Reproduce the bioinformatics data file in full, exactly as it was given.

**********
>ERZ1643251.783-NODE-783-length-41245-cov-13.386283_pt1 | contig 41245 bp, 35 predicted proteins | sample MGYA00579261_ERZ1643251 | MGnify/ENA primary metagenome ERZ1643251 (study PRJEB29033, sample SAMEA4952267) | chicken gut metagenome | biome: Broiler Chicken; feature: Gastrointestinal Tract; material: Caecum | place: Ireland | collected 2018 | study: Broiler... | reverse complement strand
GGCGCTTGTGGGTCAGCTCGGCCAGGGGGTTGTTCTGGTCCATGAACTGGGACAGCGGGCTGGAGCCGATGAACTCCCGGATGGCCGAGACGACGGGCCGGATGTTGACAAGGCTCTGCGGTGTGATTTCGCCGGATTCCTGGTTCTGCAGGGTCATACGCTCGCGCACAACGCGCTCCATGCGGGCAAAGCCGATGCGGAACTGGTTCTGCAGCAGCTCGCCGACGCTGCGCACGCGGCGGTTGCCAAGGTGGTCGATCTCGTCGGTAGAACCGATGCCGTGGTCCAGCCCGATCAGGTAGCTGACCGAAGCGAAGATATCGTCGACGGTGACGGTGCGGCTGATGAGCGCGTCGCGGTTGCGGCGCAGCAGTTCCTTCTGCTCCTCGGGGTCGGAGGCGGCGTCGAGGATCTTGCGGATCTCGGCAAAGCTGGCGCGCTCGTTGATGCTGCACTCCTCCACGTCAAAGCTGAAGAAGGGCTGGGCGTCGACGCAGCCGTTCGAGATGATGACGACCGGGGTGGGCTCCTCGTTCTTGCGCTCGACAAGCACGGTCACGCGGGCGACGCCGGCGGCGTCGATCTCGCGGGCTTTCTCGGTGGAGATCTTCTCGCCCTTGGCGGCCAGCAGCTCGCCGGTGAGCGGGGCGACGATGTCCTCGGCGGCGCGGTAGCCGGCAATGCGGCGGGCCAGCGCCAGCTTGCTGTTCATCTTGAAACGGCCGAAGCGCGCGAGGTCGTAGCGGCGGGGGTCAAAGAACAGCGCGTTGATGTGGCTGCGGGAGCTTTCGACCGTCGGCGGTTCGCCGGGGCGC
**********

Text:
>ERZ1643251.783-NODE-783-length-41245-cov-13.386283_pt1 | contig 41245 bp, 35 predicted proteins | sample MGYA00579261_ERZ1643251 | MGnify/ENA primary metagenome ERZ1643251 (study PRJEB29033, sample SAMEA4952267) | chicken gut metagenome | biome: Broiler Chicken; feature: Gastrointestinal Tract; material: Caecum | place: Ireland | collected 2018 | study: Broiler... | reverse complement strand
GGCGCTTGTGGGTCAGCTCGGCCAGGGGGTTGTTCTGGTCCATGAACTGGGACAGCGGGCTGGAGCCGATGAACTCCCGGATGGCCGAGACGACGGGCCGGATGTTGACAAGGCTCTGCGGTGTGATTTCGCCGGATTCCTGGTTCTGCAGGGTCATACGCTCGCGCACAACGCGCTCCATGCGGGCAAAGCCGATGCGGAACTGGTTCTGCAGCAGCTCGCCGACGCTGCGCACGCGGCGGTTGCCAAGGTGGTCGATCTCGTCGGTAGAACCGATGCCGTGGTCCAGCCCGATCAGGTAGCTGACCGAAGCGAAGATATCGTCGACGGTGACGGTGCGGCTGATGAGCGCGTCGCGGTTGCGGCGCAGCAGTTCCTTCTGCTCCTCGGGGTCGGAGGCGGCGTCGAGGATCTTGCGGATCTCGGCAAAGCTGGCGCGCTCGTTGATGCTGCACTCCTCCACGTCAAAGCTGAAGAAGGGCTGGGCGTCGACGCAGCCGTTCGAGATGATGACGACCGGGGTGGGCTCCTCGTTCTTGCGCTCGACAAGCACGGTCACGCGGGCGACGCCGGCGGCGTCGATCTCGCGGGCTTTCTCGGTGGAGATCTTCTCGCCCTTGGCGGCCAGCAGCTCGCCGGTGAGCGGGGCGACGATGTCCTCGGCGGCGCGGTAGCCGGCAATGCGGCGGGCCAGCGCCAGCTTGCTGTTCATCTTGAAACGGCCGAAGCGCGCGAGGTCGTAGCGGCGGGGGTCAAAGAACAGCGCGTTGATGTGGCTGCGGGAGCTTTCGACCGTCGGCGGTTCGCCGGGGCGC